West Branch Dam

Here is another view from one of our recent walks at West Branch State Park. This is the view from the back side of the dam. You can see the gatehouse on the far shore. We do sometimes walk on the dam access road that is off in the distance. We tend to avoid it in colder weather because the winds are so strong and cold coming off the water.

We have logged 50.54 miles in the past 30 days and 615 in the last year. I am rather proud of this because we do it with five dogs, and that includes very few miles between the months of June through August. We still get plenty of summer exercise. We spend many hours gardening, in both our vegetable and flower gardens and maintaining our various fruit crops. The dogs spend lots of time in our fenced pasture. They have fun sniffing things, playing frisbee, and barking at items of interest.

If you have any fun winter activities, feel free to share them.

Hiking on a Cold Winter’s Day

The reservoir is frozen!

A couple days ago we hiked the trail at the West Branch State Park Dam. We usually save this walk for warmer weather since it is always windy. However, we are having trouble finding places to walk. Most of our usual haunts are snow covered or too icy. Some, we can’t access because the parking lots aren’t plowed and there is no place to park. So, when we saw that the parking lot at the Dam was cleared, we decided to give it a try.

Stand of pines along the trail.

It turned out to be a very nice hike. The sun was shining and a park vehicle finished plowing the path as we were getting started. This is normally a well used spot, but we didn’t encounter many other walkers either since it was so cold. Always a plus when walking a reactive dog like Zekie.

Gatehouse at West Branch Dam

The path here is paved. It’s actually an access road for the dam’s gatehouse. Workers need access to open and close the gates that release or hold back water from downstream. The reservoir was built to help with flood control. It is a large enough body of water that I enjoy this three mile walk to be able to listen to the sound of the waves. That did not happen this time because the water is frozen over. We did see people ice fishing with their colorful tents dotting the ice.

Snowy view while walking.

It is also a good place to see birds. There are often gulls, hawks, swallows, turkey vultures, and sometimes blue herons in the shallows. On the other side of the reservoir, I have seen an occasional bald eagle.

I would highly recommend this walk. It is easy, level terrain that is even handicapped accessible. You may want to wait for a warmer day though!

Not a Boy Scout

Today’s hike route.

What an afternoon! We did our hike with the dogs as mapped above. Three miles. It seemed farther with the rugged terrain. Rocks, tree roots, mud, standing water, and slippery, wet leaves. Still, a fun outing. Until we got back to the car and I couldn’t find my keys. My husband had his so we went home to look for mine. No luck.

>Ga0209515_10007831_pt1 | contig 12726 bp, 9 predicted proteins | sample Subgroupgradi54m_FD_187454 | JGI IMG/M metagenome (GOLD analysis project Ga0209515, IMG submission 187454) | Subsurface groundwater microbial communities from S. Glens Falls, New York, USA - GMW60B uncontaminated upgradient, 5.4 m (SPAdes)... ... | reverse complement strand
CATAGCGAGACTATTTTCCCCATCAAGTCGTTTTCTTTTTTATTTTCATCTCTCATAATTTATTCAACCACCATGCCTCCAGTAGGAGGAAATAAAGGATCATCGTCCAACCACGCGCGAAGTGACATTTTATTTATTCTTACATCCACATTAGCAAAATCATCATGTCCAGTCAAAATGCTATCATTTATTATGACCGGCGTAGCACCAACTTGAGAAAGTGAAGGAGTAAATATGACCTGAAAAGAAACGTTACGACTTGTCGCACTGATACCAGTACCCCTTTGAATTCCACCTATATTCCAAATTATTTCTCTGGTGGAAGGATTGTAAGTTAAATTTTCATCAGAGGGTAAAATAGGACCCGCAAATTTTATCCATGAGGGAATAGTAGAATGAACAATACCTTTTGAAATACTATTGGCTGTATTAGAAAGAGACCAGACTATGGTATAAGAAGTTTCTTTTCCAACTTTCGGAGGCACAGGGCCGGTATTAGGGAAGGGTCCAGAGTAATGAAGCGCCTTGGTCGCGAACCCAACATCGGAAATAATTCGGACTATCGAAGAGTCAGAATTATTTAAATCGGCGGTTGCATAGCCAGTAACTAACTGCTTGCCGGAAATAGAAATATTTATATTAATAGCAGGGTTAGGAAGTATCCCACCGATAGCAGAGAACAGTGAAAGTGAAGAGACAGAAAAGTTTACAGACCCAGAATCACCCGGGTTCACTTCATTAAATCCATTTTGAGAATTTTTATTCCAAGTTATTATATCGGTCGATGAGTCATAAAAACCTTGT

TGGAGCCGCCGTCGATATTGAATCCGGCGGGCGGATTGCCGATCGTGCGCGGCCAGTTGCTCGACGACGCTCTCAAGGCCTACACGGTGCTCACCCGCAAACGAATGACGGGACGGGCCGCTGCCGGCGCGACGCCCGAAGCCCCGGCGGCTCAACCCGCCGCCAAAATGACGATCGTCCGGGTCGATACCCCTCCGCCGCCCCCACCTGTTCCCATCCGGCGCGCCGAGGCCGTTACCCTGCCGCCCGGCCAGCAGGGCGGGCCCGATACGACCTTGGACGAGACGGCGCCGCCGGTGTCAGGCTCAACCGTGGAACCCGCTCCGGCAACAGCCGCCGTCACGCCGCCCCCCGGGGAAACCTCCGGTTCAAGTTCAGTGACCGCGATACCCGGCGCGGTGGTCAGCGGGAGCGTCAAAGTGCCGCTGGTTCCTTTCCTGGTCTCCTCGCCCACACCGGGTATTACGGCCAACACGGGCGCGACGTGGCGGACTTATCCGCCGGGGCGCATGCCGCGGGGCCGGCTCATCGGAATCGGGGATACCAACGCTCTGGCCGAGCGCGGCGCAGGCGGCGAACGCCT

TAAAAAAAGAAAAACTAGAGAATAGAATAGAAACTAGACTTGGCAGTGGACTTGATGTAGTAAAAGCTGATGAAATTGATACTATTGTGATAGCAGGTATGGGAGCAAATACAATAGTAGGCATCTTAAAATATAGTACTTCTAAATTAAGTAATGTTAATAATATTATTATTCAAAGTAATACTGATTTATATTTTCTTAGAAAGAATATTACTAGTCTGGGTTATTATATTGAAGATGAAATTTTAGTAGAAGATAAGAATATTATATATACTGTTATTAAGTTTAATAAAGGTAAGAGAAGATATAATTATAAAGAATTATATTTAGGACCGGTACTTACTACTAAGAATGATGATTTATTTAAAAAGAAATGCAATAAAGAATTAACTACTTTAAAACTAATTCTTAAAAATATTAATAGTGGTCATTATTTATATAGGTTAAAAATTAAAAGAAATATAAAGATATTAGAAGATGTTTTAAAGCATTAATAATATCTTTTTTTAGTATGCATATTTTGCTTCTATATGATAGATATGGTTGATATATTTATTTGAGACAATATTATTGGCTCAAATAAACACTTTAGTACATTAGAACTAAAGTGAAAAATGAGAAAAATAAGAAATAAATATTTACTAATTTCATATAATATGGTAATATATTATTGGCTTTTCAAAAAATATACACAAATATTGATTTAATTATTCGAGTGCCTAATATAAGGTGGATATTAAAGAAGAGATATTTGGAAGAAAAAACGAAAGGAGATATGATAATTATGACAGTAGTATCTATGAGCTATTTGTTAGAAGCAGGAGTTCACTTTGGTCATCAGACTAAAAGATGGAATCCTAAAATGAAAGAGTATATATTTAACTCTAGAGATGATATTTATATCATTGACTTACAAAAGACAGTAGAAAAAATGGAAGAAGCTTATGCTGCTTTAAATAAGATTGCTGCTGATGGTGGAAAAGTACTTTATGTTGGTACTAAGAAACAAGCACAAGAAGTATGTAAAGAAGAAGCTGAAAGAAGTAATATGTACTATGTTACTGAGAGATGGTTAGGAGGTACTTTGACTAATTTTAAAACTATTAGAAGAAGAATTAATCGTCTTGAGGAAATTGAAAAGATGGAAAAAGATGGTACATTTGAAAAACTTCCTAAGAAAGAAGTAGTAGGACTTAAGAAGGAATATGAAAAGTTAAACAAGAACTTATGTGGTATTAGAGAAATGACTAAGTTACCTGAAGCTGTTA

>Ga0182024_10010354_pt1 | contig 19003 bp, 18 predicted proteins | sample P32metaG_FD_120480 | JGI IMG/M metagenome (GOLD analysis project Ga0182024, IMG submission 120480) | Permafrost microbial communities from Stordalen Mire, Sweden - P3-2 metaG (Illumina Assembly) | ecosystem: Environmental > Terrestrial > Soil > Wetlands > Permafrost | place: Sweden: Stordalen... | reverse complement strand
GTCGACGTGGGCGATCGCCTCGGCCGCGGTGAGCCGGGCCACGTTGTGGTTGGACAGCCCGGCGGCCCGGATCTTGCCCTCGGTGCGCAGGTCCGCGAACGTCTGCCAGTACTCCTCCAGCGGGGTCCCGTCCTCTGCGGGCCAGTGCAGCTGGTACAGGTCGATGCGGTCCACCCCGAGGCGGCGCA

I was almost certain that I felt them in my coat pocket when I locked the back door. But that could have been yesterday I was remembering. I couldn’t be certain. Did I mention that I have had a small hole in that pocket for the past two months? It has never been a problem. A good Boy Scout probably knows that a small hole can become a larger hole. I was not a good Boy Scout. I wasn’t even a Girl Scout.

So, we put the dogs away in the house, and hubby and I went back to re-hike the trail and search for the missing keys. We found them in the middle of the trail about a mile into the woods. Once we found the keys, we took a shortcut and shaved about half a mile off the second hike, making for a total of 5 1/2 miles for the afternoon. Taking a shortcut brought us out to a muddy ditch to cross before getting back on the main trail. Of course it was steep and I fell down crossing the muddy ditch. At least mud is soft.

All’s well that ends well. We were very glad to have the keys back because electronic car keys are expensive. This is an opportunity to learn from my mistake. No hole is too small!

Hiking: On the Trail Again

Fall Leaves

We didn’t hike much over the summer. It was too hot for me. Once the weather reached 80 degrees I started whining about it and when it hits 85 degrees I won’t even go. Not too mention the biting flies, mosquitos, and gnats.

But with the cooler fall weather, we are on the trails again. Fall is my favorite season, not only because of the temperatures, but the colors are just so beautiful. The maples are putting on a show with their golds and oranges. I especially like seeing the colors on the trees against the blue of the reservoir water at West Branch State Park where we usually hike.

Fern moss.

It doesn’t matter how many times we hike at West Branch, we always see something new to us that we hadn’t seen before. Last week I thought we had discovered something called a fern moss. Fern mosses are mosses that have a fernlike appearance and there are numerous types.

Another fern moss.

Upon further research, I discovered that these two photos are not of fern mosses at all. These are apparently something called ground pine or clubmoss. They are more closely related to ferns than either pine or moss. The plant with the flat needles is called ground cedar. As near as I can tell, the other one is called tree clubmoss.